Ebiquity UK’s Head of Digital, Tim Hussain, shows why advertisers need to pay just as much attention to ad blocking as publishers and media agencies.
Ad blocking is growing in usage as consumers install apps on smartphones and tablets and plug-ins to browsers. A quarter of web users have installed ad blocking software, a figure which is expected to continue growing. With such significant changes in consumer behavior, the infographic below from Joanna Chan and Daniel Martin in our Digital team is timely.
But why should advertisers worry about ad blocking? On one level, it doesn’t affect them. If ad blockers prevent ads from being served, advertisers don’t pay for those failed impressions, so they don’t lose out by paying for impressions that don’t make it through. But we believe there are wider industry consequences for advertisers which could be caused by ad blocking.
First, the technology doesn’t block all ads equally. Big, multinational digital companies are less affected. As the Financial Times and UK Business Insider have reported, companies like Google pay to have ads unblocked. And the way ads are served in the walled gardens of Facebook, Twitter, Amazon, and elsewhere means ad blockers are ineffective on these platforms. As a result, they increase their influence disproportionately over smaller publishers of premium content who can’t pay or build their way out of the issue.
This is because – and here’s the second reason advertisers should be concerned – the publishers that are impacted by ad blocking are medium-sized independents that make digital such a powerful, targeted environment for advertisers. Think Bounty, reaching pregnant women and new mums; netmums serving mothers; or gaming and extreme sports websites targeting millennial men. These kinds of sites provide quality, engaging, relevant editorial – and advertising – to clearly defined, tailored audiences.
Publishing is a value exchange. Consumers engage in compelling content. As a quid pro quo, they see advertising whose fees help publishers pay journalists and vloggers to create the editorial. Outside of state (BBC) or subscription (Netflix) broadcasters, this value exchange has existed for decades. Unfortunately, many consumers aren’t aware of it and awareness-raising is needed here, while ad blocking companies continue to benefit from the situation. It’s why John Whittingdale, UK Culture Secretary, described the payment to ad blocking companies for unblocking of a site’s ads as a “modern-day protection racket.”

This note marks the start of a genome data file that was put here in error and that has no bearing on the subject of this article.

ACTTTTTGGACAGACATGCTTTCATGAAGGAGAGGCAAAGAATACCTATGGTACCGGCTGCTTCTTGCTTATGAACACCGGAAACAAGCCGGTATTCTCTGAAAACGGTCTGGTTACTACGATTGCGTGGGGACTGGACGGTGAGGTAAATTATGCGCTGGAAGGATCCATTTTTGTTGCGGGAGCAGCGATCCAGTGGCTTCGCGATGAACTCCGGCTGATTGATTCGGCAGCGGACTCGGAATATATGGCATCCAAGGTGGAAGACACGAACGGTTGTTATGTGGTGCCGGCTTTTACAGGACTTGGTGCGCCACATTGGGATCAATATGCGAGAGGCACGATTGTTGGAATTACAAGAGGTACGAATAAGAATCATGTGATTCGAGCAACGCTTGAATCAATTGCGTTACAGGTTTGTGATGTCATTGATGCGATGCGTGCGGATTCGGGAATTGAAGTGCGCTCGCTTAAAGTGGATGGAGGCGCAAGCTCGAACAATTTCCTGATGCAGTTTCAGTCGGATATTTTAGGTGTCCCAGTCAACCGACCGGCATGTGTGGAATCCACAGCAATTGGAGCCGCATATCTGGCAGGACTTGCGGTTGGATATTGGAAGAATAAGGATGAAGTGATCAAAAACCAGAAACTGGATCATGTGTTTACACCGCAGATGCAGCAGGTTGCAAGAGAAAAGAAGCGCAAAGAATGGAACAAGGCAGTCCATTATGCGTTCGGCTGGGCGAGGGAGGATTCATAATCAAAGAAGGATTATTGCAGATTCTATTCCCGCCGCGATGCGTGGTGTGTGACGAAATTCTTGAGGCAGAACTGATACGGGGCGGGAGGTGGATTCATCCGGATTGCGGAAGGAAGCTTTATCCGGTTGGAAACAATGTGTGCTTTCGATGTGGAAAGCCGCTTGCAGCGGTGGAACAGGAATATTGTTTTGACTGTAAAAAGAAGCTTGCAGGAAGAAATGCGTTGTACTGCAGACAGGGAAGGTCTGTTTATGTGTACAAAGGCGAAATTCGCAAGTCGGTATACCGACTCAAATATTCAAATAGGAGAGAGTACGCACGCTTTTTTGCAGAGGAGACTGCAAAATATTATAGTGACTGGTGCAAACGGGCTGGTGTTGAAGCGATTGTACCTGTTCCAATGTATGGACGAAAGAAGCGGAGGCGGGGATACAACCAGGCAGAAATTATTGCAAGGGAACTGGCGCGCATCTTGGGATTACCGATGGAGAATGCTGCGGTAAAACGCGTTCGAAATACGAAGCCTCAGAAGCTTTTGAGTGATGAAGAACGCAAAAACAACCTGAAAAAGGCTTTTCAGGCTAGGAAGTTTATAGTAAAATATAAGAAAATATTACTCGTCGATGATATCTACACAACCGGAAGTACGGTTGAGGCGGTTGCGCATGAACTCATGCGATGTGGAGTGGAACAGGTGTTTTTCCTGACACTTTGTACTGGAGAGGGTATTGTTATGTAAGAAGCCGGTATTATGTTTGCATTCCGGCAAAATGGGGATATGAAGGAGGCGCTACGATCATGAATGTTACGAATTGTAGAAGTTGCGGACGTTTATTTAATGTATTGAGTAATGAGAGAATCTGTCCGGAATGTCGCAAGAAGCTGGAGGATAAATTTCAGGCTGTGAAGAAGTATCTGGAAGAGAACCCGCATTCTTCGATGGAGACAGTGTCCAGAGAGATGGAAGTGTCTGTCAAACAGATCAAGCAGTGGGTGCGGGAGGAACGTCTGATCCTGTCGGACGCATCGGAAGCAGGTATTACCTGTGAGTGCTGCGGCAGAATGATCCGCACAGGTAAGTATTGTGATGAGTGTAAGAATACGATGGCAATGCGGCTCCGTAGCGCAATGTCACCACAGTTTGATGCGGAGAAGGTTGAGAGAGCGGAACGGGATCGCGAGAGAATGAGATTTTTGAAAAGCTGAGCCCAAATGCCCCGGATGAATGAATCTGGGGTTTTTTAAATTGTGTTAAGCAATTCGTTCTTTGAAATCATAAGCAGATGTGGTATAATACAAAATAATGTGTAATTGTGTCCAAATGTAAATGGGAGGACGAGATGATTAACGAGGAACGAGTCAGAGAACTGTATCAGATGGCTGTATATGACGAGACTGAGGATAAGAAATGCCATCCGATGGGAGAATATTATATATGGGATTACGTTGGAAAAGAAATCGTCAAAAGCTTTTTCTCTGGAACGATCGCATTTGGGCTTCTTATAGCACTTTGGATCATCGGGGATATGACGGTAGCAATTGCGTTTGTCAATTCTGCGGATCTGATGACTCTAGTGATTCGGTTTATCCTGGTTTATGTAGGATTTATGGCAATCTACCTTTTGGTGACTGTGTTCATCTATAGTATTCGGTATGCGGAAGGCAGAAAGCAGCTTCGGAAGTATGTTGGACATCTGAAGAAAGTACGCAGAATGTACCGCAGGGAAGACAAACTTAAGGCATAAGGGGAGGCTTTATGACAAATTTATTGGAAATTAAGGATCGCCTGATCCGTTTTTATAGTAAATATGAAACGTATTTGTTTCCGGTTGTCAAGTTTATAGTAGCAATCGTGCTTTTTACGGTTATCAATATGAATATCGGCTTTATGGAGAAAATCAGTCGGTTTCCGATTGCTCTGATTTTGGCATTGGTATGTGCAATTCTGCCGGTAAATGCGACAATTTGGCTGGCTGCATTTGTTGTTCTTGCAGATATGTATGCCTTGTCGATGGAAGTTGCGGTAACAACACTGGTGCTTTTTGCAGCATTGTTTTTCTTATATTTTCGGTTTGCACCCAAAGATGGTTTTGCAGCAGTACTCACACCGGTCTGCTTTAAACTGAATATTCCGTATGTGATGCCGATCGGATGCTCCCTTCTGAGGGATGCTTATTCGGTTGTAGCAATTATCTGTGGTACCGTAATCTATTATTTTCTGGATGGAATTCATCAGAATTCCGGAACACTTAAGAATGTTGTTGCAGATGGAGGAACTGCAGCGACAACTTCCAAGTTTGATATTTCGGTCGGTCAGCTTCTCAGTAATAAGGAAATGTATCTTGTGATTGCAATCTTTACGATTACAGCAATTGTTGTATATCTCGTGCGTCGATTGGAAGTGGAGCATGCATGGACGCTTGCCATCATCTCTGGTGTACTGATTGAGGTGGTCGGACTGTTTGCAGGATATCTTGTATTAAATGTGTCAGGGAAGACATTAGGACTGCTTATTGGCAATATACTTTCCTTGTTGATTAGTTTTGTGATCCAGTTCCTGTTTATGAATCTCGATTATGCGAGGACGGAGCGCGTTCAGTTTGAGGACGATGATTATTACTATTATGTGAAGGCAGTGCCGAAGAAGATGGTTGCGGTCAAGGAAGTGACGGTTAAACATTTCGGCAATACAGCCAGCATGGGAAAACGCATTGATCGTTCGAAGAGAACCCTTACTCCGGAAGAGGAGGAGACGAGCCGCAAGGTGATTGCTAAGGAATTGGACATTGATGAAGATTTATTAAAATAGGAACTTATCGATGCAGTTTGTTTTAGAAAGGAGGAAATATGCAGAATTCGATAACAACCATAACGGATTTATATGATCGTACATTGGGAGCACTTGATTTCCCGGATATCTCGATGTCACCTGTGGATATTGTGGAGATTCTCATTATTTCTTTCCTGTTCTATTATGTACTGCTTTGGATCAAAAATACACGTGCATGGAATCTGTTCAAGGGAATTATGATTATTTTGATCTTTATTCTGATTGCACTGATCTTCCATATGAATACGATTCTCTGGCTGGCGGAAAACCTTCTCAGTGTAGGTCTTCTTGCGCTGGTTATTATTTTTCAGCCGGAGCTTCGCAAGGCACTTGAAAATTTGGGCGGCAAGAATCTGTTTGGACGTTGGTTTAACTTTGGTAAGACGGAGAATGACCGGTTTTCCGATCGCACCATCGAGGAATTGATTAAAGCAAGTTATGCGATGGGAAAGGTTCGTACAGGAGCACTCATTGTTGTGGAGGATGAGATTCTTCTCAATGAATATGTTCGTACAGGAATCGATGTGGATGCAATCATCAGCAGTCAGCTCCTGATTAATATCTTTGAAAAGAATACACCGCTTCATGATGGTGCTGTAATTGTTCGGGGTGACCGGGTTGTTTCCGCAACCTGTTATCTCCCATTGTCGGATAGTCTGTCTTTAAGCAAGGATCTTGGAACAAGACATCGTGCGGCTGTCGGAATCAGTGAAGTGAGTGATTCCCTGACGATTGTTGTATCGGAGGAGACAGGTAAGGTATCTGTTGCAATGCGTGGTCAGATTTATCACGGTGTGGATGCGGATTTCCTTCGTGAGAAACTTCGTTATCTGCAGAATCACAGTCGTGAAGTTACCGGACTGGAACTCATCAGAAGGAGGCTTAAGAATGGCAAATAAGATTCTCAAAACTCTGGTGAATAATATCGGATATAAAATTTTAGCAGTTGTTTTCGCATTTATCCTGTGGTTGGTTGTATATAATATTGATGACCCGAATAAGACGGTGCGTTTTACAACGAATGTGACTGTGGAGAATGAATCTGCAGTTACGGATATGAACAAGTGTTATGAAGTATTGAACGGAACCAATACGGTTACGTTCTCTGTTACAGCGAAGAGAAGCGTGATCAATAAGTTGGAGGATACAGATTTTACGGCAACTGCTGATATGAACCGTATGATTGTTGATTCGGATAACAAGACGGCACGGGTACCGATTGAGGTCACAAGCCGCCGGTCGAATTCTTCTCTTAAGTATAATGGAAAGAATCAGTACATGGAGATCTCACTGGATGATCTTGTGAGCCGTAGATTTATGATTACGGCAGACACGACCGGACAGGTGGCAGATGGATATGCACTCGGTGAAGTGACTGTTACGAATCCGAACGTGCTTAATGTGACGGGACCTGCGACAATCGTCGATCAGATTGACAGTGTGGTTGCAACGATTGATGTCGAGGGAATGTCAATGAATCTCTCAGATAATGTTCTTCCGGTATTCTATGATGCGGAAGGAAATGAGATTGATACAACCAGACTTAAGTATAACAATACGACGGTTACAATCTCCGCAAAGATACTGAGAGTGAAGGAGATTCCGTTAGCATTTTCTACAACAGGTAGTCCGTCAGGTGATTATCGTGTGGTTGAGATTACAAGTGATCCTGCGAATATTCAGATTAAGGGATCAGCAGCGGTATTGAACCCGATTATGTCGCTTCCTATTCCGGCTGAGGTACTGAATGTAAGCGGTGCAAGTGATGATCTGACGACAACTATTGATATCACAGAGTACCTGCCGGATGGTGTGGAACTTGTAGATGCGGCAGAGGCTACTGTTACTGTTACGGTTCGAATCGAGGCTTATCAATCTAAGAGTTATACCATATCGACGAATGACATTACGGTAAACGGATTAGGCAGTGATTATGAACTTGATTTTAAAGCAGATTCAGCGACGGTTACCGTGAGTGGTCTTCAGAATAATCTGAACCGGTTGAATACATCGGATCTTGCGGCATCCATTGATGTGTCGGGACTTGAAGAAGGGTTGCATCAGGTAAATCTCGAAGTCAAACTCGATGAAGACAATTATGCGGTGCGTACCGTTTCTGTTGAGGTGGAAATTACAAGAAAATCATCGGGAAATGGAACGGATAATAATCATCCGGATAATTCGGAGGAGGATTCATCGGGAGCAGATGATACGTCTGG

If the ad blocking trend continues, the value exchange becomes lopsided. Publishers generating 30 percent less revenue from advertising because of ad blockers might sack half their journalists, making content less compelling, fresh, and relevant – and also less appealing and diverse for advertisers. Many publishers may close. And that’s lose-lose-lose.
Consumers block ads because they find them intrusive and unappealing, and the publishing industry should do more here. Advertisers also have a responsibility to work with creatives to develop thoughtful, engaging, relevant ads that consumers don’t choose to block. They must also work with media agencies to ensure the right ads are delivered in the right formats and with the right frequency, so that they’re neither overexposed nor shown in the wrong environment. And that’s why clients need to ensure their media agencies provide full transparency about where and how their ads are placed.
Download Response magazine 24 – our international marcomms and insight publication for Ebiquity, FirmDecisions and Stratigent clients .